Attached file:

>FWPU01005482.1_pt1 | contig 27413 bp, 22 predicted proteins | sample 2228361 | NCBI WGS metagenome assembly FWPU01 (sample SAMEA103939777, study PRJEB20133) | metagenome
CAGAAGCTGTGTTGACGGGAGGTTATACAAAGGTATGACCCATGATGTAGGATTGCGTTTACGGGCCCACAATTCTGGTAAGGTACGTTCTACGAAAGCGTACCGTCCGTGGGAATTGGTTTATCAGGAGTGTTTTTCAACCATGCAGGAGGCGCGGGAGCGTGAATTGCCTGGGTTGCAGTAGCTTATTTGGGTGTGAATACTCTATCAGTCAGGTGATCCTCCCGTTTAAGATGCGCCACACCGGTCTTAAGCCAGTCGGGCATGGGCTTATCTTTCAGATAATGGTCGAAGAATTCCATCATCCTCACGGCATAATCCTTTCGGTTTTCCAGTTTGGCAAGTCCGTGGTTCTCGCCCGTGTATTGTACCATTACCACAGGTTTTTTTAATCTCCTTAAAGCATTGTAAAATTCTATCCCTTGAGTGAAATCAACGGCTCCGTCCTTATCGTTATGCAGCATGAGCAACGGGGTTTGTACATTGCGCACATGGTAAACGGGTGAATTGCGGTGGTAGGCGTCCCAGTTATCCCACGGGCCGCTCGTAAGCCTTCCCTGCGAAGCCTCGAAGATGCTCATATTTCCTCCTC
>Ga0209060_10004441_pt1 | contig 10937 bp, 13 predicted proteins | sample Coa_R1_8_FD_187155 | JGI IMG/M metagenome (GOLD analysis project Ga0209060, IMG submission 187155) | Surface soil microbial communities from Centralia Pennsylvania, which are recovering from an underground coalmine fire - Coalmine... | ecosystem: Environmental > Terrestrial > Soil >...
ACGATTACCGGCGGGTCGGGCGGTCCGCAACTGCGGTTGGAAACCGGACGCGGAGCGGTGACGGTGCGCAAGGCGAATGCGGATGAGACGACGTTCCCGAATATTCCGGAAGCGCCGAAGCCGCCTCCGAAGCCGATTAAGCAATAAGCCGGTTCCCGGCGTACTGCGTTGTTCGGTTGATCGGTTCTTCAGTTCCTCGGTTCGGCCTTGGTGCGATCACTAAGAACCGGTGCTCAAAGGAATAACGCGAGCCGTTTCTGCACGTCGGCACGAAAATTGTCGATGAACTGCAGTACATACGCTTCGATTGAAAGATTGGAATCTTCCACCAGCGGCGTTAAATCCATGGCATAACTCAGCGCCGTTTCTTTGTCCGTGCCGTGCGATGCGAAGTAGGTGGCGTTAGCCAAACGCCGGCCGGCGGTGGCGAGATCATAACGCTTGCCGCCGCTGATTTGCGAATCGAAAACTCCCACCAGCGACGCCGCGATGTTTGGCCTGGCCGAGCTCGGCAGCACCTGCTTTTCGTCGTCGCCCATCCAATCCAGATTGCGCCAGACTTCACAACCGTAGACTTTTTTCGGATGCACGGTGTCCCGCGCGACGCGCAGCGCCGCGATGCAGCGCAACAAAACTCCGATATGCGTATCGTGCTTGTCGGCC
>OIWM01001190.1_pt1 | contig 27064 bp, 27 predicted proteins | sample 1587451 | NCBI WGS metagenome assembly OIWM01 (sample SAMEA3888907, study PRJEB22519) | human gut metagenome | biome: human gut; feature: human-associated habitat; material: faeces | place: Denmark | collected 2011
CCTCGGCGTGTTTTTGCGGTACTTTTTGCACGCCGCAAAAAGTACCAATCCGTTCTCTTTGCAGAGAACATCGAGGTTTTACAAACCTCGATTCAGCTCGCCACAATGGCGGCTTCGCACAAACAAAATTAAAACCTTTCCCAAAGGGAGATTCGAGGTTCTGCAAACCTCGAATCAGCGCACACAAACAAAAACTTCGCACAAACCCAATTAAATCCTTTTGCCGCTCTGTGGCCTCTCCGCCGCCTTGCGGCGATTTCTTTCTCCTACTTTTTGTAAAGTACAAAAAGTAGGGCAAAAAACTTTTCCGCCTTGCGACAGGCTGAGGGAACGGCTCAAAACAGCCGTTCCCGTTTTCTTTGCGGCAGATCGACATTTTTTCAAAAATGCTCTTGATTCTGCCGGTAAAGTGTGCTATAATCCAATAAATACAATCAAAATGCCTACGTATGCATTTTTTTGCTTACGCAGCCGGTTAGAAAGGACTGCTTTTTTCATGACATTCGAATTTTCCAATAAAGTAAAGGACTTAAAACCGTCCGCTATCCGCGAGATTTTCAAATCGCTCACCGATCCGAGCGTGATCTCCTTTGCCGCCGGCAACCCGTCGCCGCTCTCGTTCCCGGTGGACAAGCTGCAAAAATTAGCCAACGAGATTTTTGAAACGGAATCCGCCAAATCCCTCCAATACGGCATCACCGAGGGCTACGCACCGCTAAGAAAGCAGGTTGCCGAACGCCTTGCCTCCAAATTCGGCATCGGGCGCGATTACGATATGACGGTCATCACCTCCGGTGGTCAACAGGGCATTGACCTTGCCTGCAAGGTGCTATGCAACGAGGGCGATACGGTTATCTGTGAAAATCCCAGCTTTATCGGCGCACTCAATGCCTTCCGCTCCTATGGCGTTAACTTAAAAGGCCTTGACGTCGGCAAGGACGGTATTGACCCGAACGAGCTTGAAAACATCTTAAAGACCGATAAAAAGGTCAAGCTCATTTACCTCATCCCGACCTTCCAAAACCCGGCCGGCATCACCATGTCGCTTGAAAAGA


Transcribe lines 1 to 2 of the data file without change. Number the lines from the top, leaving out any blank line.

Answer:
>FWPU01005482.1_pt1 | contig 27413 bp, 22 predicted proteins | sample 2228361 | NCBI WGS metagenome assembly FWPU01 (sample SAMEA103939777, study PRJEB20133) | metagenome
CAGAAGCTGTGTTGACGGGAGGTTATACAAAGGTATGACCCATGATGTAGGATTGCGTTTACGGGCCCACAATTCTGGTAAGGTACGTTCTACGAAAGCGTACCGTCCGTGGGAATTGGTTTATCAGGAGTGTTTTTCAACCATGCAGGAGGCGCGGGAGCGTGAATTGCCTGGGTTGCAGTAGCTTATTTGGGTGTGAATACTCTATCAGTCAGGTGATCCTCCCGTTTAAGATGCGCCACACCGGTCTTAAGCCAGTCGGGCATGGGCTTATCTTTCAGATAATGGTCGAAGAATTCCATCATCCTCACGGCATAATCCTTTCGGTTTTCCAGTTTGGCAAGTCCGTGGTTCTCGCCCGTGTATTGTACCATTACCACAGGTTTTTTTAATCTCCTTAAAGCATTGTAAAATTCTATCCCTTGAGTGAAATCAACGGCTCCGTCCTTATCGTTATGCAGCATGAGCAACGGGGTTTGTACATTGCGCACATGGTAAACGGGTGAATTGCGGTGGTAGGCGTCCCAGTTATCCCACGGGCCGCTCGTAAGCCTTCCCTGCGAAGCCTCGAAGATGCTCATATTTCCTCCTC